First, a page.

William Wilson Chapter received its DAR charter on February 3, 1948. The chapter was named for the Revolutionary ancestor of the chapter's oldest member, Mrs. John H. Burnside. William Wilson came to America from Scotland. He served at the Battle of Bunker Hill and died in 1798 in North Carolina. His brother, James, was a signer or the Declaration of Independence and a noted jurist of the Supreme Court.
In 1979, the chapter placed and dedicated a Centennial marker honoring the four founders of Garden City: William D. Fulton, James R. Fulton, John A. Stevens, and Charles J. Jones. The monument was located on land that was homesteaded by the Fulton brothers, who were the first in the area to build homes. It has since been moved to Stevens Park in downtown Garden City.
Santa Fe Trail markers have long been of interest to the group. The chapter made a survey of the markers in four surrounding counties in 1969, and has watched them carefully for any needed attention.
The chapter also worked hard on achieving National Historic Landmark status for the El Cuartalejo Pueblo Ruins in Kansas, and was pleased when that status was awarded in 1964.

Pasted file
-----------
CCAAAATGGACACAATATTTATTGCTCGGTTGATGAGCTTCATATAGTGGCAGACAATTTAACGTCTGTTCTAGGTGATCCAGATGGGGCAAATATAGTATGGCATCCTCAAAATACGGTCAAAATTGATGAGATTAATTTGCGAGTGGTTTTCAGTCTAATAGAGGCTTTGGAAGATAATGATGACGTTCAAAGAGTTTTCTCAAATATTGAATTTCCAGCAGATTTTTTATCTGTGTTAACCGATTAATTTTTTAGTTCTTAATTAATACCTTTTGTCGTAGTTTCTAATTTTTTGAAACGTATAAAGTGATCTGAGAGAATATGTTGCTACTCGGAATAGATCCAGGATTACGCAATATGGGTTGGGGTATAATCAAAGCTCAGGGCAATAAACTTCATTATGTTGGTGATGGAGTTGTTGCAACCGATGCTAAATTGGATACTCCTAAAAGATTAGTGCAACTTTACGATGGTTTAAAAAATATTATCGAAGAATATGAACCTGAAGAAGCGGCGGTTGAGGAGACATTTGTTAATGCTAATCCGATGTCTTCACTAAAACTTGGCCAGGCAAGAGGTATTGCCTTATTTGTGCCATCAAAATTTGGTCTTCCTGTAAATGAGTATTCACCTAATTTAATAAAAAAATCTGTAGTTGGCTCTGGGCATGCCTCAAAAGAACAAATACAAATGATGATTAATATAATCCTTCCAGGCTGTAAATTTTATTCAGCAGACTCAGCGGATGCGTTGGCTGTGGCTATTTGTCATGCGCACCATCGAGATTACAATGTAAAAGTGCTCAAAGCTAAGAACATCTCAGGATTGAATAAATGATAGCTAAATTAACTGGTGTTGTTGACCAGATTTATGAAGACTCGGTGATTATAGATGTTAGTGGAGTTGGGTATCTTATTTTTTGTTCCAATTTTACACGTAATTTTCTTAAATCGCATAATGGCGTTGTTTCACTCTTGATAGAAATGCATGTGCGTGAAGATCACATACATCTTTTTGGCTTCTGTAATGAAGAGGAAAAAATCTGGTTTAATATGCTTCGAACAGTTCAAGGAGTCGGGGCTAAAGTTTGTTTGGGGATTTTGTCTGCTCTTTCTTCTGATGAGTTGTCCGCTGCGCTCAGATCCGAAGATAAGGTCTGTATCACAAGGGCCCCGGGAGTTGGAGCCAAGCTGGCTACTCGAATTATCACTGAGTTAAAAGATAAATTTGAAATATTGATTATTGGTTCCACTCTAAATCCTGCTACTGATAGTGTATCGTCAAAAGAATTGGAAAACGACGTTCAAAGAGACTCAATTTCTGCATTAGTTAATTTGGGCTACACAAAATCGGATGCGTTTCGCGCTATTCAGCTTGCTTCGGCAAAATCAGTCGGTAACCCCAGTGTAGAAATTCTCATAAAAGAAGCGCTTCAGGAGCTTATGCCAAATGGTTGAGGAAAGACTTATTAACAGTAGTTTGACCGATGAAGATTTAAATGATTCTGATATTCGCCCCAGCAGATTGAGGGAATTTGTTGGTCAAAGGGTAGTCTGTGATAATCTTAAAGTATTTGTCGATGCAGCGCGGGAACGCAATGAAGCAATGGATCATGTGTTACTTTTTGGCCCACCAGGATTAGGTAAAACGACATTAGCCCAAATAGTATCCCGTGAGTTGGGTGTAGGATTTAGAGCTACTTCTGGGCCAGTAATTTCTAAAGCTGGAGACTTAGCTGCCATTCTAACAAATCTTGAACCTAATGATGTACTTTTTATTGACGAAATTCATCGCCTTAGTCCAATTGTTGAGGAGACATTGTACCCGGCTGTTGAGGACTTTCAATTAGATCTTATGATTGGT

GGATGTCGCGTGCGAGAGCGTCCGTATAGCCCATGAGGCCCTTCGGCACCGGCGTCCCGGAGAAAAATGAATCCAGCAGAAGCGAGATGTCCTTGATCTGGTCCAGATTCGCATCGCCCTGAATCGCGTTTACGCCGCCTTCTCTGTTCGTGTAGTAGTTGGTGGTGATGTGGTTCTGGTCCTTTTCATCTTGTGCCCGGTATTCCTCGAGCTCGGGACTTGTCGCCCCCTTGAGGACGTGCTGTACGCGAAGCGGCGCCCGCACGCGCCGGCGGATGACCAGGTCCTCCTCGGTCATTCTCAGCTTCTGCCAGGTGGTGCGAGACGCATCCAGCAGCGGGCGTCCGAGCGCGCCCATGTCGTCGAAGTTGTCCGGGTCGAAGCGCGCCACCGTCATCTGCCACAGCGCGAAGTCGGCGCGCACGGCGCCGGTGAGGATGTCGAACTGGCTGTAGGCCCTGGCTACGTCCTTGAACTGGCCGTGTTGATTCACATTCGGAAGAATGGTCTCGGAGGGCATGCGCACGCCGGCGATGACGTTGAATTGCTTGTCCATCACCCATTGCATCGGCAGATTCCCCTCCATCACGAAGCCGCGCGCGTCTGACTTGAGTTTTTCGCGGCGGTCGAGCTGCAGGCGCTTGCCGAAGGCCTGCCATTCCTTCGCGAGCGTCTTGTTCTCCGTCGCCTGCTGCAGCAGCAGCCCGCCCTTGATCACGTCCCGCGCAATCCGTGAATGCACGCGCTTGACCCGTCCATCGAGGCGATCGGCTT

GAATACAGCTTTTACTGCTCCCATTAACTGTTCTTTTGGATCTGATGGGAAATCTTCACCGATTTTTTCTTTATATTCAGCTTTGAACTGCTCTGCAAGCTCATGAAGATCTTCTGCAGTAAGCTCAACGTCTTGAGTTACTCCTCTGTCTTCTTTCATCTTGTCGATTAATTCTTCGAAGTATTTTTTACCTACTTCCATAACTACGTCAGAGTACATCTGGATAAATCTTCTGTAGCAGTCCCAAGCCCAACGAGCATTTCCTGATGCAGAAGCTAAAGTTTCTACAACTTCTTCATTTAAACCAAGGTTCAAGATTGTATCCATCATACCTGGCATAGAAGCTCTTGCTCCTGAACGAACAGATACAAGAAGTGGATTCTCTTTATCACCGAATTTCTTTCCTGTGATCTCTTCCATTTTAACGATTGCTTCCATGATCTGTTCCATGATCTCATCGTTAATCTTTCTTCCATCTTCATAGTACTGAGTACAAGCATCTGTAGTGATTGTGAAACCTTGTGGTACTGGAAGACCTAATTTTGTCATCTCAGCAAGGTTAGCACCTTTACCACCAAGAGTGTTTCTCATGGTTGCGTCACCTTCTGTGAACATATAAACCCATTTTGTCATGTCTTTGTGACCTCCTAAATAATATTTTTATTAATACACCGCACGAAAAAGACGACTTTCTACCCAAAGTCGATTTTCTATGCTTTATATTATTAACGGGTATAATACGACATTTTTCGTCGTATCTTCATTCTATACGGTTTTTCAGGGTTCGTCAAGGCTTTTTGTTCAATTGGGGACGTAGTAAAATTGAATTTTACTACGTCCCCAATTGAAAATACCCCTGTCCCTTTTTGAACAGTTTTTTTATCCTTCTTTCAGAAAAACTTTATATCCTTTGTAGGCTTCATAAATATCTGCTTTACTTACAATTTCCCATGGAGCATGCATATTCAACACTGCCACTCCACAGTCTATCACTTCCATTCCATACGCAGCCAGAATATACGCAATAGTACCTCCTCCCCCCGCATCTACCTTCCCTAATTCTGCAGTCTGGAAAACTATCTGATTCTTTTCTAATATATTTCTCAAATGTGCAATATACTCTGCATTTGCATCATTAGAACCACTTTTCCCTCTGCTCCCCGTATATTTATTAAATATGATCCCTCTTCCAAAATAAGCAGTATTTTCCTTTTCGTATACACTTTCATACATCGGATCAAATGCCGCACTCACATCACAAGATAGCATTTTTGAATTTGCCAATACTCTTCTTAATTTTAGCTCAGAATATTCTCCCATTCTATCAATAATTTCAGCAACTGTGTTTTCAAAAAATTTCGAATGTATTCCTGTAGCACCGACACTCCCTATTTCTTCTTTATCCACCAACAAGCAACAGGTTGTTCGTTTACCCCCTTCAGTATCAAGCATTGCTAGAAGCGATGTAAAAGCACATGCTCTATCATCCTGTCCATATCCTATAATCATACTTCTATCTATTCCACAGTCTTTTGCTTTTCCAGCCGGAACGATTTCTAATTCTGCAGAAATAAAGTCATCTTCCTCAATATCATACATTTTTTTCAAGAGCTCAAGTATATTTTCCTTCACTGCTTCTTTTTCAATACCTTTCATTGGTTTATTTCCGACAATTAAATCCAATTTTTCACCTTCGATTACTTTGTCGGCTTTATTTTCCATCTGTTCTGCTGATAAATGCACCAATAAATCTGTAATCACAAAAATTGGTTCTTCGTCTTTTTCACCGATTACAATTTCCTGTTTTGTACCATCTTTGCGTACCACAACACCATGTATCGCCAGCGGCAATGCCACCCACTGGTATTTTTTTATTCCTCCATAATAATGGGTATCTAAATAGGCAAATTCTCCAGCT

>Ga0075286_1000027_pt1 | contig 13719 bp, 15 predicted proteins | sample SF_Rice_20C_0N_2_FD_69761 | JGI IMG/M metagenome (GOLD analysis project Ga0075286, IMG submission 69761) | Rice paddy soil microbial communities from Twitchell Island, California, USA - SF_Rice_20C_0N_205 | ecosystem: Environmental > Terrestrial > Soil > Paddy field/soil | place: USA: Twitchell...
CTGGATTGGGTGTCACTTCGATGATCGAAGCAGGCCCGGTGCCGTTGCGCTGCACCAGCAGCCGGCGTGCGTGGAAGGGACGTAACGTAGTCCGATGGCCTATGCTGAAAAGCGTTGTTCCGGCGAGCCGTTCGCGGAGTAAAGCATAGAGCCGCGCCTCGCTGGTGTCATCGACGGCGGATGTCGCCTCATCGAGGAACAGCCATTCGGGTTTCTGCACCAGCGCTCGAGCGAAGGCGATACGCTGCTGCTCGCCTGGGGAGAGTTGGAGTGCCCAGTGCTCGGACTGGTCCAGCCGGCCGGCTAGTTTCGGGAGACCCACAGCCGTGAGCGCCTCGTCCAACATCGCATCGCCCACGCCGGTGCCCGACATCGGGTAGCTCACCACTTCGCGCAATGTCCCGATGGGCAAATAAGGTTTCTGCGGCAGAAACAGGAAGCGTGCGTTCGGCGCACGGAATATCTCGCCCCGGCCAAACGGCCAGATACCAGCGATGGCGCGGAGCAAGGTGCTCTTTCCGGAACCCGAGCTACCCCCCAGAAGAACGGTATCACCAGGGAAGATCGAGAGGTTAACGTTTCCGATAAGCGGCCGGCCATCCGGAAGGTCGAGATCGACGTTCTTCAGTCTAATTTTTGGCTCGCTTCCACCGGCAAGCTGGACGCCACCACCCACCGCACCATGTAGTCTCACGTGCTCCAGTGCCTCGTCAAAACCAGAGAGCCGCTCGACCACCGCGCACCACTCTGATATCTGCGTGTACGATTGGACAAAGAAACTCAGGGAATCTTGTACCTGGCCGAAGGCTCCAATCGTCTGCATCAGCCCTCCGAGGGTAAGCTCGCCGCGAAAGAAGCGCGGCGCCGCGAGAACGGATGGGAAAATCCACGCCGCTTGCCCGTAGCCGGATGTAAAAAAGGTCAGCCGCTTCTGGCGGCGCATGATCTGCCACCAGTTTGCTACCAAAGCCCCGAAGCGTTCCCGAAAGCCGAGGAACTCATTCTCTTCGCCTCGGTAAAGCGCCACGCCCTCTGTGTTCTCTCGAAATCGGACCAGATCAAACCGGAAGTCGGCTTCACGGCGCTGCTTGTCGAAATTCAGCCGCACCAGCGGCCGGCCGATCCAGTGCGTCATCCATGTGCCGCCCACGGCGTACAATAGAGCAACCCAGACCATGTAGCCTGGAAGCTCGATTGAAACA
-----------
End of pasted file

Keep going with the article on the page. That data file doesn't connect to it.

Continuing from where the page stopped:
There has been a large influx of Hispanic and Oriental people in Garden City over the last decades, and the chapter has worked with them to achieve U.S. Citizenship. NSDAR publishes the DAR Manual For Citizenship. Over 12 million copies of this book have been given free to those seeking citizenship.
The chapter contributes to all the causes of NSDAR, as well as to the KSDAR Library and local needs. Money was donated toward a statue of Buffalo Bill, and to buy a wheel chair for a veterans hospital.
Chapter meetings are held from September through May, on the 3rd Wednesday of the month, at 12:00 noon. Prospective members are invited to contact us at the link below to find out more about DAR and attending our meetings.
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